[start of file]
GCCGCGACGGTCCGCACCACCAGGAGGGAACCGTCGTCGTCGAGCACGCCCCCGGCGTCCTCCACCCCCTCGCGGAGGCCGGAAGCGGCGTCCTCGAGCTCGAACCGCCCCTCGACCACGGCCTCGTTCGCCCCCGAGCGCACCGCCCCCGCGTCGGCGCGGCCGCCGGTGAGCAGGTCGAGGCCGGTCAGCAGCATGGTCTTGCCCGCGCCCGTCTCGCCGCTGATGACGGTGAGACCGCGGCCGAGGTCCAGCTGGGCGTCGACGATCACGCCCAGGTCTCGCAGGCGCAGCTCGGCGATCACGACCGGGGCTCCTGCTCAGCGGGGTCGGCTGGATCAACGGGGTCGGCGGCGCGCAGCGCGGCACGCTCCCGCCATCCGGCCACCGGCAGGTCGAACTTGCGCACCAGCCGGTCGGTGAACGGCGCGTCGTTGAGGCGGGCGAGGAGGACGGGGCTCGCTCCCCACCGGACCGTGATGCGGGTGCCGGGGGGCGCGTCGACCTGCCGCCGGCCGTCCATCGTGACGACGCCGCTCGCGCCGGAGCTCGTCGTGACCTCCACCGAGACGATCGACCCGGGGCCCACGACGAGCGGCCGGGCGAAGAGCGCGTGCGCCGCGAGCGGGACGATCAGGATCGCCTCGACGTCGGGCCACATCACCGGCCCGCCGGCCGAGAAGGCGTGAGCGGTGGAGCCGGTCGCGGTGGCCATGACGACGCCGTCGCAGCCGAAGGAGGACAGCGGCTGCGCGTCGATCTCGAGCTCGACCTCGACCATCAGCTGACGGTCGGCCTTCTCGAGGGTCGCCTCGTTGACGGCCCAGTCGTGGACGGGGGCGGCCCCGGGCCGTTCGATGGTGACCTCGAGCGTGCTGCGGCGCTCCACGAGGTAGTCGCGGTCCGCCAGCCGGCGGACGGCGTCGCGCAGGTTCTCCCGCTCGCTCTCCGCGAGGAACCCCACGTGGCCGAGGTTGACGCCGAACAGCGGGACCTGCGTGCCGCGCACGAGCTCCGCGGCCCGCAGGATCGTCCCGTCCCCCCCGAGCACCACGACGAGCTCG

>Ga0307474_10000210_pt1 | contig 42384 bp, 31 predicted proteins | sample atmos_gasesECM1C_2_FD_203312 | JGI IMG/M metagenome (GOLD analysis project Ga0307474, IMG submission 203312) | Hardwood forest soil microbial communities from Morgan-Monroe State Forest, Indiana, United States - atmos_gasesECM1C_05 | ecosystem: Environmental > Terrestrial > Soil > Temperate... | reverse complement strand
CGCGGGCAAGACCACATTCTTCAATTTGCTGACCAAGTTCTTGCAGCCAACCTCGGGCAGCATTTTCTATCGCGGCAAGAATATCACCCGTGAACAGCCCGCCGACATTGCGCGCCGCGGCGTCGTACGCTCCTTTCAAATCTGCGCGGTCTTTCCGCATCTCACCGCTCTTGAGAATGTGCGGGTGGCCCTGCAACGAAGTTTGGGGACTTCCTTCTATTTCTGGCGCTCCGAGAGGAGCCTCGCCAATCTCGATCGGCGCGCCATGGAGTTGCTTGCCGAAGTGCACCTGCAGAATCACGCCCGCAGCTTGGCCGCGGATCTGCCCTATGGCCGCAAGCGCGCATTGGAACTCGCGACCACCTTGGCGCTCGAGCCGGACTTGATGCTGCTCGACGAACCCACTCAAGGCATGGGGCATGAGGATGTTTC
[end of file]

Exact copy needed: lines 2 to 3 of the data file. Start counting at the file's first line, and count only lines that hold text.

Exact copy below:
>Ga0307474_10000210_pt1 | contig 42384 bp, 31 predicted proteins | sample atmos_gasesECM1C_2_FD_203312 | JGI IMG/M metagenome (GOLD analysis project Ga0307474, IMG submission 203312) | Hardwood forest soil microbial communities from Morgan-Monroe State Forest, Indiana, United States - atmos_gasesECM1C_05 | ecosystem: Environmental > Terrestrial > Soil > Temperate... | reverse complement strand
CGCGGGCAAGACCACATTCTTCAATTTGCTGACCAAGTTCTTGCAGCCAACCTCGGGCAGCATTTTCTATCGCGGCAAGAATATCACCCGTGAACAGCCCGCCGACATTGCGCGCCGCGGCGTCGTACGCTCCTTTCAAATCTGCGCGGTCTTTCCGCATCTCACCGCTCTTGAGAATGTGCGGGTGGCCCTGCAACGAAGTTTGGGGACTTCCTTCTATTTCTGGCGCTCCGAGAGGAGCCTCGCCAATCTCGATCGGCGCGCCATGGAGTTGCTTGCCGAAGTGCACCTGCAGAATCACGCCCGCAGCTTGGCCGCGGATCTGCCCTATGGCCGCAAGCGCGCATTGGAACTCGCGACCACCTTGGCGCTCGAGCCGGACTTGATGCTGCTCGACGAACCCACTCAAGGCATGGGGCATGAGGATGTTTC